Preparing for the transition: Preparing before the start of the school year
Most children transition to school from daycare or directly from home. Both of these environments are usual environments for children, in which they have thrived and developed, before moving on to the next stage. The transition to school can be smoother when it occurs gradually, before the start of school. This transition will give your child a better idea of what to expect and where their new daily routine will be, which will help reduce the anxiety some children may feel about the changes. To help guide this transition, here are some tips:
Talk about it!
One of the most important things is to talk about it with your child! This strategy applies to any changes that may occur in the child’s life, regardless of age. Talking about the changes allows the child to get used to the idea that a change is coming and reduces the element of shock when he or she starts a new routine. Some key things you can talk about are how the child will get to and from school, for example: if he or she will be taking the bus, going to daycare or a babysitter, if you will be carrying him or her directly or if he or she will be walking. You can talk about the different elements that will take place during the day, such as times for eating, playing and learning. Also, invite the child to share with you what he or she is looking forward to! This can serve as a very useful reference for those days when the transition will be more difficult. Discuss outdoor playtime, recess and activities your child wants to do! Talk about the children he or she will meet and the friendships they will make. Share with your child the differences in the routine and invite your child to share their feelings. By including your child in the conversation, talking to him or her often and asking for their input, you will better understand how he or she feels about this change and can act accordingly to coach him or her well, so that your child will feel more secure and included in the transition and through these changes.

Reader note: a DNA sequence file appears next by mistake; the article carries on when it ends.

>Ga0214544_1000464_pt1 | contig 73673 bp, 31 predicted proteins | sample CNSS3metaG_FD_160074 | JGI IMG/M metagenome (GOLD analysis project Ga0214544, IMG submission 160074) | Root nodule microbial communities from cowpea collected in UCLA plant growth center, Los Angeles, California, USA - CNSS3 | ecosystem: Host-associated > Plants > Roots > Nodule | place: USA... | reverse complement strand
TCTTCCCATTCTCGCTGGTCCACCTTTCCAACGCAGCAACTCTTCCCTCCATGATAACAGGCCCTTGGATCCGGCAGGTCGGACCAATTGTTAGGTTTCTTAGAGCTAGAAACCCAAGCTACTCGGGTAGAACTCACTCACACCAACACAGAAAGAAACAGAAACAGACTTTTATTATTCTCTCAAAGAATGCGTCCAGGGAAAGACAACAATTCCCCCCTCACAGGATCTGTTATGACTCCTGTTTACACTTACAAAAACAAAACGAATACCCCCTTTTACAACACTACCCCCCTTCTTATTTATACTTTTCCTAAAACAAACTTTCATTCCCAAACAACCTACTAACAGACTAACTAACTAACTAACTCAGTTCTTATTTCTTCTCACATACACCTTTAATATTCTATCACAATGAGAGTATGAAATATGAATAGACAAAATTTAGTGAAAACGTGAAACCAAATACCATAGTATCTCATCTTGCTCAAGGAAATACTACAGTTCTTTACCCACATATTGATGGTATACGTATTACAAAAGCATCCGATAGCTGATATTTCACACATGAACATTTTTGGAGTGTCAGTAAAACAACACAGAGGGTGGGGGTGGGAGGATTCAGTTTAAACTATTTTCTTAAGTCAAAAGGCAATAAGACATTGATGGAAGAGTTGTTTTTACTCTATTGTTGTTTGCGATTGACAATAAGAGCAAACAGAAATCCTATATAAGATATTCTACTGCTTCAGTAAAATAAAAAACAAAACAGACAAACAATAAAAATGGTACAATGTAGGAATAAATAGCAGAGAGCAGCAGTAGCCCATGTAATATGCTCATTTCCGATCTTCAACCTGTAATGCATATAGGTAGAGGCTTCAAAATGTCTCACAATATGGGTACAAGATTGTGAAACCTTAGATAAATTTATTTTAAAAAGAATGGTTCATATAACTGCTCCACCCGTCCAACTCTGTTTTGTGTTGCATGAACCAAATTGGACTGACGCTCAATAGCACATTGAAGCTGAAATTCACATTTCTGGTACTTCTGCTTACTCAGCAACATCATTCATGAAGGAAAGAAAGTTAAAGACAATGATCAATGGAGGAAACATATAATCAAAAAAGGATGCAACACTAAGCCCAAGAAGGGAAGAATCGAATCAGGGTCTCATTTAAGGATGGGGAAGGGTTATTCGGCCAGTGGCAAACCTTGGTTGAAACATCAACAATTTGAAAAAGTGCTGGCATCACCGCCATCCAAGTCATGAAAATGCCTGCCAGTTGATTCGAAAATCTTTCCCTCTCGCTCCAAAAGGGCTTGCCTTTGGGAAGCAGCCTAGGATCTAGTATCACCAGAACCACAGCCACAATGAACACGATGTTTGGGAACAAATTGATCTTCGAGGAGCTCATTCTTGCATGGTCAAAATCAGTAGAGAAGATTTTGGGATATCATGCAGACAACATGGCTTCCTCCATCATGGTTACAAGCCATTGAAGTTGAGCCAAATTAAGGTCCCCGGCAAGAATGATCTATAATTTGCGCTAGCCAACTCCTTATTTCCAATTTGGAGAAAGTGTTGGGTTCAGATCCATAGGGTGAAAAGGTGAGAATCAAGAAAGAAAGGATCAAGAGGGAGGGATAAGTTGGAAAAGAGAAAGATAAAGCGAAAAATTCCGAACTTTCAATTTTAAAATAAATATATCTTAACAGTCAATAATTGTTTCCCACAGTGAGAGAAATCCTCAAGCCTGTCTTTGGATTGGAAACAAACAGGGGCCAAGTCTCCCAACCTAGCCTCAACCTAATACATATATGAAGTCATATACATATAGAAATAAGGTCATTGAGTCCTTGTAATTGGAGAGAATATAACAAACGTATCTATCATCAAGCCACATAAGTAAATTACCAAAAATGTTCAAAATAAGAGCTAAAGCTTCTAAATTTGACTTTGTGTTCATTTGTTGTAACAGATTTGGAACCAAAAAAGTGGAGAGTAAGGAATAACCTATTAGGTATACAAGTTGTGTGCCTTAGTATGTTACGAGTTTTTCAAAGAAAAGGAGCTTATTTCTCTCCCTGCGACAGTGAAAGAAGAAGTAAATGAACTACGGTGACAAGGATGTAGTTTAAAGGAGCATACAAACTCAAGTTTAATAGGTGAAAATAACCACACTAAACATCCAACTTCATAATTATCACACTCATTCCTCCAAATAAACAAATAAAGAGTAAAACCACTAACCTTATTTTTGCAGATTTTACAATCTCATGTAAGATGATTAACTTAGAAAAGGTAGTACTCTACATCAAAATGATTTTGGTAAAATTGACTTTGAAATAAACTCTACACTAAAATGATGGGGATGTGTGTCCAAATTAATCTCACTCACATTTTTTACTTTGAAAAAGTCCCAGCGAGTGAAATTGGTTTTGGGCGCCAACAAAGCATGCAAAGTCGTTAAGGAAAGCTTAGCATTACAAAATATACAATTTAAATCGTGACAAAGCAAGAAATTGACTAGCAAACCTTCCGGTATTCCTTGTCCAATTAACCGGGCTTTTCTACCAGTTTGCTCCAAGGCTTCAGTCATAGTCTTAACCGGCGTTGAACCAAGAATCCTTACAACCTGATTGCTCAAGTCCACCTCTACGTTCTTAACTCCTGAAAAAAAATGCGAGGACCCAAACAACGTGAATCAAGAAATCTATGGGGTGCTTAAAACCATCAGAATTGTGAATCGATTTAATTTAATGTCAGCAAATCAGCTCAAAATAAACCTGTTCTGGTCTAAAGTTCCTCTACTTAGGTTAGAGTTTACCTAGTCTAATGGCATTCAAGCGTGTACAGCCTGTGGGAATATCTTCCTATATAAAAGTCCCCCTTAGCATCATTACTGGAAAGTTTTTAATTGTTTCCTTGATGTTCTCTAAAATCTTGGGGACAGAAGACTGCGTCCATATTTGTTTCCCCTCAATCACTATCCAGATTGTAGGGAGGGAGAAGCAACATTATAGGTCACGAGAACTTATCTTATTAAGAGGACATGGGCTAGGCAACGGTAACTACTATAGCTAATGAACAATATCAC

Another less obvious aspect is to take the time to teach your child to identify his or her belongings. When your child is at school, he or she will be responsible for his or her backpack, lunch box, etc., which he or she will need to bring to school and take home. Start by identifying your child’s belongings, including clothing, and show him or her how to spot this identification. This will come in handy if things get scattered or mixed up with someone else’s belongings. Take the time to ask your child about his or her personal belongings. For example, ask him or her what his or her backpack, lunchbox, indoor and outdoor shoes and water bottle look like. This will make it easy for your child to locate his or her belongings and will also work on his or her cognition!
If your child’s school is close to home, take the time to visit it a few times so that your child can get used to the new environment. It can be as simple as walking around the front of the school and identifying it, or as complex as taking a tour to explore the schoolyard and playground. If your child’s school offers it, also take advantage of in-person or virtual tours to get to know what the inside of the school looks like.
Another strategy that can help relieve anxiety is to make connections with the school and people. The connections to the school are to talk about it, identify its elements and visit it, as mentioned. If possible, using the staff directory on the school website, look at staff photos to make the faces more familiar to your child. If photos are not available, you can always ask the school to see if any can be sent your way. This also applies to children who will be riding the bus or going to daycare. As faces become a little more familiar, children feel more confident and secure about the people they will meet on the first day of school.